When you apply for a bond you will be offered a premium rate based on a percentage of the total bond amount. These rates are not fixed, they are determined on the basis of an applicant’s financial status – their credit score, financial statements, etc. A rate can therefore change over time, since surety bonds usually need to be renewed on an annual or bi-annual basis. Upon renewing your surety bond, you may get an even lower rate than previously if your financial status has improved.

 Submitting Your Contractor License Application

In certain instances, prior to submitting your application, you may also be asked to obtain general liability insurance, and/or industrial insurance. That, along with the surety bond requirement, will depend on your state’s regulations.

When all of the above is covered, you’re ready to submit your application to your State Board of Contractors, along with paying the respective fees.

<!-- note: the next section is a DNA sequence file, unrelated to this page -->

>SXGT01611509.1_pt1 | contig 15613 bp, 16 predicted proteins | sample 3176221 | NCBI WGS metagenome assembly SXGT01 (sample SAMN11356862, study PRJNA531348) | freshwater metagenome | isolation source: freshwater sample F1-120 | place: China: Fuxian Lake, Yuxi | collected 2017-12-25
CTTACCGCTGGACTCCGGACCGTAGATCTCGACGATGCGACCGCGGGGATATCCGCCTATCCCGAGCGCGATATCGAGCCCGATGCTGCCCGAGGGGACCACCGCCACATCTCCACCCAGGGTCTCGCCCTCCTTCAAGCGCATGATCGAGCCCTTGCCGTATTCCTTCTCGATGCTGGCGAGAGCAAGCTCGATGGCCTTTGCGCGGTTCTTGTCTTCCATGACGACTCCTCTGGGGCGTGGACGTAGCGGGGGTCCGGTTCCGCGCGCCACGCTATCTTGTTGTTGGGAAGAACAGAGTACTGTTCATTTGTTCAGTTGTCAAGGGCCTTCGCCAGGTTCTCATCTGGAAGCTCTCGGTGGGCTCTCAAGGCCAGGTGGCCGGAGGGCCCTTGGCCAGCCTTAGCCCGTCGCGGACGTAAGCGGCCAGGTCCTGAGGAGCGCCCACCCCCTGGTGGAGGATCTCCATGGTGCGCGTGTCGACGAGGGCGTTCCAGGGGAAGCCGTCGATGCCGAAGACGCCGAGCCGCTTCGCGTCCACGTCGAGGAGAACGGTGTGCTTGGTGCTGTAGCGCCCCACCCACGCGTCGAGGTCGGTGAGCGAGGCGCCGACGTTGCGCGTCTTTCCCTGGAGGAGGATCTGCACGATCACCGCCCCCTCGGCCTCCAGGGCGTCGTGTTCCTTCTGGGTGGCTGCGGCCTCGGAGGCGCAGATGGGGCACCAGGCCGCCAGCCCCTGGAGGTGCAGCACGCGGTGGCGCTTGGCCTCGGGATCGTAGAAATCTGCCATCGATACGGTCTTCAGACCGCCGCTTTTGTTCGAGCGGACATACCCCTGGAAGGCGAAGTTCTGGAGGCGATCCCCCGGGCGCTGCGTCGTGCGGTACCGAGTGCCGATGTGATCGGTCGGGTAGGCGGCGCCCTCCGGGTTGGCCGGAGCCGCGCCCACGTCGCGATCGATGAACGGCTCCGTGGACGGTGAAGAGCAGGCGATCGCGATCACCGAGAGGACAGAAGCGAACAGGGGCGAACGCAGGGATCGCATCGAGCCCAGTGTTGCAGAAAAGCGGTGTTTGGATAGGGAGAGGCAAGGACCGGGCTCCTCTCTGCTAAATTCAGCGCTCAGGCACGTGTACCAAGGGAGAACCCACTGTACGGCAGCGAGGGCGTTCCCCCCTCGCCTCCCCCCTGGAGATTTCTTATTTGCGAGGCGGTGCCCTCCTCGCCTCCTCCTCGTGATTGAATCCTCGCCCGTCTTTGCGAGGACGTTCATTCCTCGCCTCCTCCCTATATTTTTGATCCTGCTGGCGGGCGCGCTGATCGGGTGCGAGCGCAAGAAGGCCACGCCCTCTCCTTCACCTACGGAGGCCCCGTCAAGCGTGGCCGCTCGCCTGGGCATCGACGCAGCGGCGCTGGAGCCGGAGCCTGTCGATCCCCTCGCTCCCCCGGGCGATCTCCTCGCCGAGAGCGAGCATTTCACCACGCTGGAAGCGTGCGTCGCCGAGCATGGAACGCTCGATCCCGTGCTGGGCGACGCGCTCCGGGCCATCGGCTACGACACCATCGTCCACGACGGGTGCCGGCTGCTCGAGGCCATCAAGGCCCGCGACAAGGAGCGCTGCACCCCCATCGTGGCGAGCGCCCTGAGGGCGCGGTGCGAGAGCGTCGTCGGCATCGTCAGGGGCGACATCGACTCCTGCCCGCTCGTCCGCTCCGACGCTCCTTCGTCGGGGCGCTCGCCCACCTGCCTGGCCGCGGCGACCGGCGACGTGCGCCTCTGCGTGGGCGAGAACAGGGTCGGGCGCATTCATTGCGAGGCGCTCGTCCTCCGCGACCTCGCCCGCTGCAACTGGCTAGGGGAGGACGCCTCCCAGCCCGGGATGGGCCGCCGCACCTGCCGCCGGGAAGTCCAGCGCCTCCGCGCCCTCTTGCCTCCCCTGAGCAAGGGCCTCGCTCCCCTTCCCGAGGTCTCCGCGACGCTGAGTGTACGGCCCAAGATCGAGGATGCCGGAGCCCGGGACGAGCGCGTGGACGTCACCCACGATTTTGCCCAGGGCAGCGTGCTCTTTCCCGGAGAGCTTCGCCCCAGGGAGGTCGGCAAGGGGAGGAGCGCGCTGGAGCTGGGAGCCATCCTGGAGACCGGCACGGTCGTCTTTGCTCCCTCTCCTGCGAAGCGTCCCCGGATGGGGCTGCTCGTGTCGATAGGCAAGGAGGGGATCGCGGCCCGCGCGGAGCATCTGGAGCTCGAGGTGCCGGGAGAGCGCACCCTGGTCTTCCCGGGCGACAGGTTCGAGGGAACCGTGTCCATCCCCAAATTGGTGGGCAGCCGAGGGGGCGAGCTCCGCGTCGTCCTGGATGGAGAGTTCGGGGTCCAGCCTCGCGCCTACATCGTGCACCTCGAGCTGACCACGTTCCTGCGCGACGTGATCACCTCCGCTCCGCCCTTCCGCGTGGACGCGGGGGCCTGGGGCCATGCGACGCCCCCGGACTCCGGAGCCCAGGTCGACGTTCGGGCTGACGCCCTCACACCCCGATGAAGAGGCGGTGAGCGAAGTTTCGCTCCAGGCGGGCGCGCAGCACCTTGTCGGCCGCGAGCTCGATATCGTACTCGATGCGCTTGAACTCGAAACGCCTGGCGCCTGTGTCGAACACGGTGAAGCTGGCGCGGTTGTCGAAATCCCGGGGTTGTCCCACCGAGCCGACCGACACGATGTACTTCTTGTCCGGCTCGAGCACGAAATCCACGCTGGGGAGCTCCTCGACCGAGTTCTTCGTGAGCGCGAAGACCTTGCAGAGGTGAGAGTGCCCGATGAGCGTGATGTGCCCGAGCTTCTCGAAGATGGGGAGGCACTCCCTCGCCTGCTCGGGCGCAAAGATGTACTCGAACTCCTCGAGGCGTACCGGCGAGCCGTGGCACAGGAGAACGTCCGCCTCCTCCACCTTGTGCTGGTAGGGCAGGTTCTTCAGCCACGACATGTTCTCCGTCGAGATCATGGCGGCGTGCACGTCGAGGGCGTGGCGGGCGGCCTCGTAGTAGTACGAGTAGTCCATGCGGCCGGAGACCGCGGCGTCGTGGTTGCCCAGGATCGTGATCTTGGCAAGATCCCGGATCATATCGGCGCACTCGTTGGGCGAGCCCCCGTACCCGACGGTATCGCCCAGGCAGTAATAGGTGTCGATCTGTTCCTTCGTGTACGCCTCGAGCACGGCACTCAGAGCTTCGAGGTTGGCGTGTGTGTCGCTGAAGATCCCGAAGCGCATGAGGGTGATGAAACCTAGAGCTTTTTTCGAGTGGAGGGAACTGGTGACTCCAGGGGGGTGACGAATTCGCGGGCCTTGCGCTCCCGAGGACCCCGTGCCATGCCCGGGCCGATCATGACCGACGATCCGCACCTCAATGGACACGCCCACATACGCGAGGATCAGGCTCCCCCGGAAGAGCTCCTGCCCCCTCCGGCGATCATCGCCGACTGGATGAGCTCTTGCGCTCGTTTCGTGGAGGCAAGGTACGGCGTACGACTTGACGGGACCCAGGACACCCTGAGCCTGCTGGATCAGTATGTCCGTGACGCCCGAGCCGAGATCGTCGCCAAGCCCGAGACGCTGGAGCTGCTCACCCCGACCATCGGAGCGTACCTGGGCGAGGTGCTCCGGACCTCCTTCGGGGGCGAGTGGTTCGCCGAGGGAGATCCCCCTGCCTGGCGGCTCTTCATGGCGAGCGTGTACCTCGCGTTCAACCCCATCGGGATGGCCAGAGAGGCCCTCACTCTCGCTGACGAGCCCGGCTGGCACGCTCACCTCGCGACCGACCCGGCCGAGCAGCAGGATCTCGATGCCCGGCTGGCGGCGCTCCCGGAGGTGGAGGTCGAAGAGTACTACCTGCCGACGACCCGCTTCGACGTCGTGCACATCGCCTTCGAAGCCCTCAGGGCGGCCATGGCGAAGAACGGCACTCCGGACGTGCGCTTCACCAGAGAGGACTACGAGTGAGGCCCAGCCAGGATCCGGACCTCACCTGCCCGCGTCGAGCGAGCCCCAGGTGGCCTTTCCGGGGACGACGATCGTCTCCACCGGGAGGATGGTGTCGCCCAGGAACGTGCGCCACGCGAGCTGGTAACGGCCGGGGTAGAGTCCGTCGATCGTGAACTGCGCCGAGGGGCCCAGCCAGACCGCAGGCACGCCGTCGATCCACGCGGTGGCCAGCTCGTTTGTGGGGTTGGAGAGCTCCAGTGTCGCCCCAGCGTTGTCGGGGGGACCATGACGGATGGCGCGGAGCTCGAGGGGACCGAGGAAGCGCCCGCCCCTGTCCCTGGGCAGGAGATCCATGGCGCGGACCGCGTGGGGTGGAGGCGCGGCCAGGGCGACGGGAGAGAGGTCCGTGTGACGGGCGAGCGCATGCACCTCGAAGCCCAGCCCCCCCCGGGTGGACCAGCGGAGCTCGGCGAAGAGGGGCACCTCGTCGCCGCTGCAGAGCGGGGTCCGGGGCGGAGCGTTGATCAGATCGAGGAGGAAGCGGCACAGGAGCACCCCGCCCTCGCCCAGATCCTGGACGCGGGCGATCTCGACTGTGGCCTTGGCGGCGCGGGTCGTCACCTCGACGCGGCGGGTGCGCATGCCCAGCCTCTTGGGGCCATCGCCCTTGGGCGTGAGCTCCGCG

Here’s an example of a checklist and application forms for a contractor license from the state of Arizona. Similar checklists are found in most states which require carpenters to get licensed and bonded. Check your state’s Board of Contractors’ website before you get started, since it will likely contain plenty of useful resources.

Is there anything that you think should be added to this list? What’s your experience with getting licensed as a carpenter? Leave us a comment to join the conversation.

 

Todd Bryant is the president and founder of Bryant Surety Bonds. He is a surety bonds expert with years of experience in helping business owners get bonded and start their business.